Having submitted any notes he makes about illustrations and discussed the illustrations that might accompany each page of text with the book designer (who decides the size and shape of the book, as well as its layout), the illustrator will go to work, matching the best illustration concept with the text on each page. Then the hard work comes in: the artwork.

Sitting down as a group, which could include the publisher, book designer, author and illustrator, they will decide which illustrations they like or recommend changing, and the book designer scans the images to produced a full-size rough with black-and white sketches and the paginated text. 

At this point, Sean will use a light box to copy his sketches onto drafting velum.  When approved, the velum illustrations are copied onto good quality watercolour paper.  Sean has devised a method of taping down the paper on a wooden board to prevent the paper from getting wrinkled, and losing detail in the printing process. 

Early in his career, Sean exclusively used coloured pencils.  However, knowing that the colours of pencils could lose their vibrancy and get a bloom (which can be polished up), Sean began using acrylic paints which tend to be more forgiving than pencil.  If he makes a mistake with acrylics, Sean will simply paint over it.  He has chosen not to use watercolour as Sean has noted that colours begin to wash out, almost look muddy, after three runs in the printer. After all that work, it would certainly be worthwhile to ensure the integrity of the illustrations.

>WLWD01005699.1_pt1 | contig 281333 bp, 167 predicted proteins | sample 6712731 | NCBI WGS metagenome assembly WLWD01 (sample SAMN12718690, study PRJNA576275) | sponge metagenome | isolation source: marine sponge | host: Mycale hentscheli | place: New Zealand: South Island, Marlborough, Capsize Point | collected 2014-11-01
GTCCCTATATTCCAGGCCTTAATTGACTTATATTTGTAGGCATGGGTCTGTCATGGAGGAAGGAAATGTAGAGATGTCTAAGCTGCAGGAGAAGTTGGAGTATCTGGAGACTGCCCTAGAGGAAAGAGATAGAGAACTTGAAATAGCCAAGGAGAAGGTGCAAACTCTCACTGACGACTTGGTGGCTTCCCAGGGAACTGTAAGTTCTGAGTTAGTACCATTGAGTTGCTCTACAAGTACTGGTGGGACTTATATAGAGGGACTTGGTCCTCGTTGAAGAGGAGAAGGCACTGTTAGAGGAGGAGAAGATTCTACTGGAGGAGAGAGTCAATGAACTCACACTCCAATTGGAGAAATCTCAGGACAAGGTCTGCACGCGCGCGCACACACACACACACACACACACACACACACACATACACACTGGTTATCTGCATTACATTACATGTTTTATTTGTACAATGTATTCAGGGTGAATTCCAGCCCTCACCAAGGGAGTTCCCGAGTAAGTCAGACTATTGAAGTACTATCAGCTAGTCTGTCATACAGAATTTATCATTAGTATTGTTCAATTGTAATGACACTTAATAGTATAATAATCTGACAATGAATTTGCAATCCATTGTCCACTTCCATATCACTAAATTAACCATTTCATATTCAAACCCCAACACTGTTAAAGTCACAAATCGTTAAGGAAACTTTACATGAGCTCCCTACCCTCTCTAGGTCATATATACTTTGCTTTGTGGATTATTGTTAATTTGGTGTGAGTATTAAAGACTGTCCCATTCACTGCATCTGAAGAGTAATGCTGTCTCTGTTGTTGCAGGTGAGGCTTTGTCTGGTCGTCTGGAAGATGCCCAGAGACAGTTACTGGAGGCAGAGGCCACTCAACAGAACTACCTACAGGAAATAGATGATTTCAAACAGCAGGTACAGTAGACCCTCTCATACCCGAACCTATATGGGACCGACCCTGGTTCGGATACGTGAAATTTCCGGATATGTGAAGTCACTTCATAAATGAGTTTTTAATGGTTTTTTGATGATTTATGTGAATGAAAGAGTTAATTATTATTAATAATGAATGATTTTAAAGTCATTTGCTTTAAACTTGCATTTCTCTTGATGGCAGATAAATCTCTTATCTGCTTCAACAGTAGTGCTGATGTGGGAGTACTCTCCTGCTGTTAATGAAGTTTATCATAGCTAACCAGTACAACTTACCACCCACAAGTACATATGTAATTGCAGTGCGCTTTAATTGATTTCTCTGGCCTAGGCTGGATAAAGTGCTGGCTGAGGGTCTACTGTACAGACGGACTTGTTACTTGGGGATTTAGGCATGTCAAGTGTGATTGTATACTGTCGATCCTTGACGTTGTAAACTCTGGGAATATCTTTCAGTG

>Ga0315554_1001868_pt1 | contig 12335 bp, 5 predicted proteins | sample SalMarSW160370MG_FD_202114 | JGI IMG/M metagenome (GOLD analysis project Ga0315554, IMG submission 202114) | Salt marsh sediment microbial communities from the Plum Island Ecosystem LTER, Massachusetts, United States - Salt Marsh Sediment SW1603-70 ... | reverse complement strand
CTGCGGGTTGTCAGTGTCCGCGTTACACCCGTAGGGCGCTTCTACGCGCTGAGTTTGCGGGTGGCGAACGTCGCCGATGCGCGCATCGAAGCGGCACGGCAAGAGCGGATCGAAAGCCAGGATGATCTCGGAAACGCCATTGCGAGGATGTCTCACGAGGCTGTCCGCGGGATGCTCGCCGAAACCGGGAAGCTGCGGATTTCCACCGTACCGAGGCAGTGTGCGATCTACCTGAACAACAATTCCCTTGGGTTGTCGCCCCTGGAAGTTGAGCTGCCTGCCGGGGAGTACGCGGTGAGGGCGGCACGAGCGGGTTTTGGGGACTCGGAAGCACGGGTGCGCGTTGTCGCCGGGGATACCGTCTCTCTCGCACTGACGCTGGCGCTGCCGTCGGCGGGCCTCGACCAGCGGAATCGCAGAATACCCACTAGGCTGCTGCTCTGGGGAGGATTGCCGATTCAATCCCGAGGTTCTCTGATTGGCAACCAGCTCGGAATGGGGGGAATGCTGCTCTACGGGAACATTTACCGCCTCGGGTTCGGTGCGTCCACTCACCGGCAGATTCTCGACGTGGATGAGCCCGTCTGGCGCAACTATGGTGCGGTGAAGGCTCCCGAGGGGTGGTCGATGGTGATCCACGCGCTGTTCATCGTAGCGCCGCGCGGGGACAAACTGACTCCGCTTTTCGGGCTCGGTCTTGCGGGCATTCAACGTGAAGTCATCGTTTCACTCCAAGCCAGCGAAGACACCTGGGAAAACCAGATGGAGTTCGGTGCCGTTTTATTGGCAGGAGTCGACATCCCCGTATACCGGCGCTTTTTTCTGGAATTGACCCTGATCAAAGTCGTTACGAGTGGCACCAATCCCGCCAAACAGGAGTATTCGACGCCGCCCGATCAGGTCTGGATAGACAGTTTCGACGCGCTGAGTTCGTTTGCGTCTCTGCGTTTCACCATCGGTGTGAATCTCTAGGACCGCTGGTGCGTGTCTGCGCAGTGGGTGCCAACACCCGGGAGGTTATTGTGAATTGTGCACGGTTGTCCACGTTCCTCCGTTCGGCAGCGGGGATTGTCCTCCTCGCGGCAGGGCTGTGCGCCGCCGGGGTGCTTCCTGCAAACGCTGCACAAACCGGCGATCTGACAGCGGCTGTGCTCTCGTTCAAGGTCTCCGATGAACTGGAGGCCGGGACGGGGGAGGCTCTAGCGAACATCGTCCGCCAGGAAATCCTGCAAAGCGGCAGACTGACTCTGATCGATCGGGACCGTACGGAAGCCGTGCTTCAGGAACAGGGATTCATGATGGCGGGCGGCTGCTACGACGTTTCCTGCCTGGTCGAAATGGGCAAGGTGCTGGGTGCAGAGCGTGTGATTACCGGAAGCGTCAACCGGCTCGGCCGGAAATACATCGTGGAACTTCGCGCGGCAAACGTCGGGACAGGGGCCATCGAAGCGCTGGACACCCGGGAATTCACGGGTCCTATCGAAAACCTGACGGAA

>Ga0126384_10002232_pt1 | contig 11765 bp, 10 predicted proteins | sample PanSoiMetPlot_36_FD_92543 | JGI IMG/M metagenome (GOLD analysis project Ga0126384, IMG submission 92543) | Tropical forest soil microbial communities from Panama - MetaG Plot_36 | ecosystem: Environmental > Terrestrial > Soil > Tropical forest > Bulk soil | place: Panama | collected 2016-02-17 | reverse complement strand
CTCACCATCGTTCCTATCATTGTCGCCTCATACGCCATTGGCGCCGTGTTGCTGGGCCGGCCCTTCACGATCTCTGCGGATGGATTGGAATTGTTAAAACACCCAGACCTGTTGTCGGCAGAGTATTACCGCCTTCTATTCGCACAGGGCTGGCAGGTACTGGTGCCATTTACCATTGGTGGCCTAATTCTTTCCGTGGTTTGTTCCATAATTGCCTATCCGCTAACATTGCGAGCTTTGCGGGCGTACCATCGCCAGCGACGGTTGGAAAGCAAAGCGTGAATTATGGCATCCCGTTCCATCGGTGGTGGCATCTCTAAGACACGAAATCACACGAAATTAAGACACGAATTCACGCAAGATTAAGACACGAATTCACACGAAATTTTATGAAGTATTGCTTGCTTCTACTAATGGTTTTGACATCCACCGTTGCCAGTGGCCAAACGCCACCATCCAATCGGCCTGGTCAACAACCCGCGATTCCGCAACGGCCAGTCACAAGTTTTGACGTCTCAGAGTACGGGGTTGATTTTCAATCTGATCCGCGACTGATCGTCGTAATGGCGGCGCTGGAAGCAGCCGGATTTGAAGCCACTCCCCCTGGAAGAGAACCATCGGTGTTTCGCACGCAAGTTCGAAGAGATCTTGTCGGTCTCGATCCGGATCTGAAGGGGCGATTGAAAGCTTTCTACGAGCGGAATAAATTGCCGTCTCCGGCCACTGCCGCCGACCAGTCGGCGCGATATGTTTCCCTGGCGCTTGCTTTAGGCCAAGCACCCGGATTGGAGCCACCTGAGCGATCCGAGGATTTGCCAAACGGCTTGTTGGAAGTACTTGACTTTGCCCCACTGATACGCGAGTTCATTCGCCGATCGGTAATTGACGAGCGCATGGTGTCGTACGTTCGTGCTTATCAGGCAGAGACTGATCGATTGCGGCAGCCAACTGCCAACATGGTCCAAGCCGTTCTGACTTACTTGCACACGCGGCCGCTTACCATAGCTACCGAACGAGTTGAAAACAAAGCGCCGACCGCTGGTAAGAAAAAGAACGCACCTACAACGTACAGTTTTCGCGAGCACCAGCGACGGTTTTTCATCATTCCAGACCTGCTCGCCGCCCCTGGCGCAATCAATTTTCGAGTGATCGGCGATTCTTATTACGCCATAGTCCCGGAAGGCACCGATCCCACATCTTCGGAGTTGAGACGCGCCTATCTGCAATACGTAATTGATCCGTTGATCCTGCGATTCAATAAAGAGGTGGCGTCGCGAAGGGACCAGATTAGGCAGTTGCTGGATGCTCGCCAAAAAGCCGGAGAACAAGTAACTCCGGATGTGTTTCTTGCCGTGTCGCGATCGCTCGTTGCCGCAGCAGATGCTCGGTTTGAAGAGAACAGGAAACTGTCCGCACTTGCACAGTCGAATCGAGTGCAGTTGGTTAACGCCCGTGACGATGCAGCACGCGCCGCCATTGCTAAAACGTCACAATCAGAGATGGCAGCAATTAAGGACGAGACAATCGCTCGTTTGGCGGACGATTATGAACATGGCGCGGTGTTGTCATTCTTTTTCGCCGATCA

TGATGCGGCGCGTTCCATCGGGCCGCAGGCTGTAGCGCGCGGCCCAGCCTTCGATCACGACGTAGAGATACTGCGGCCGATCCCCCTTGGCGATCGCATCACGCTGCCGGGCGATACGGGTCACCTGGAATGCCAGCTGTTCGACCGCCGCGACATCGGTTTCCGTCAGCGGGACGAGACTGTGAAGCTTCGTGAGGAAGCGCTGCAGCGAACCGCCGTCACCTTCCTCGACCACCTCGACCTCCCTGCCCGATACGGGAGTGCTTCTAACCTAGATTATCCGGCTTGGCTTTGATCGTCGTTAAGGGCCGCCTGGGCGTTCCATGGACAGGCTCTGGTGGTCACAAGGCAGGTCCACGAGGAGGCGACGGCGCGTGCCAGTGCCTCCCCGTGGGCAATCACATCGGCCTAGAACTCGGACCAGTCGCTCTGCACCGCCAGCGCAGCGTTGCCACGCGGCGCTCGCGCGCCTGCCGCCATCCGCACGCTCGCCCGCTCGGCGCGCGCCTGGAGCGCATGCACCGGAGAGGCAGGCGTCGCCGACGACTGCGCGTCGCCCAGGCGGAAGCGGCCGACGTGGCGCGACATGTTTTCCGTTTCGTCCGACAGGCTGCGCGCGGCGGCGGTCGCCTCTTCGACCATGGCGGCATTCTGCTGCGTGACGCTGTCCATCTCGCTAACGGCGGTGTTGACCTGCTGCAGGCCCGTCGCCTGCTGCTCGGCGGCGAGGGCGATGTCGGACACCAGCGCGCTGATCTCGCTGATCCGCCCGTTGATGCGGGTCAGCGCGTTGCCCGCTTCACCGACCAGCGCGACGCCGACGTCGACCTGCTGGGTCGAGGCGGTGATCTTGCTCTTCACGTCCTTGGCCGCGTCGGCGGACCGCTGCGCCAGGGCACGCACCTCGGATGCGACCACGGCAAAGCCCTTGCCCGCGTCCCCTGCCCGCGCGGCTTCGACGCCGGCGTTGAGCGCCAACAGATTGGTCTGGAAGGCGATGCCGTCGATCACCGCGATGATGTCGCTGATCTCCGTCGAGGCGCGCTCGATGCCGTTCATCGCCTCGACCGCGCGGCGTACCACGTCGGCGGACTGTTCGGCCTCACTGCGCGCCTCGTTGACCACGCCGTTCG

In order to ensure accuracy of the colours between illustrations, Sean records all paints used to create a colour for a specific use, such as recorded for Bear in Kazaak!

With all the illustrations transferred to the good art paper and painted with acrylics, Sean will cover each with tissue paper, and send them off to the publisher for multiple scans (with four colour separation) to ensure that the scan colours match the artwork colours.

If approved, sixteen pages will be printed on a single page and outsourced for printing, cutting and assemblage.  Before the book goes into production, copies are sent to the publisher for a last chance to ensure the book looks as it should.

The first run, usually 2500 copies, will be completed in about 3 months, taking anywhere from 18 - 24 months to get through the whole process.  And then...


The book is done, ready to be promoted, launched and released.


I encourage readers to check out Sean Cassidy's website which provides full details of his books, and opportunities for school and library visits.  It's a fascinating look at a Canadian author/illustrator and a great opportunity for young readers to learn about the craft and process of illustrating.  It's highly recommended!

No comments:

Post a Comment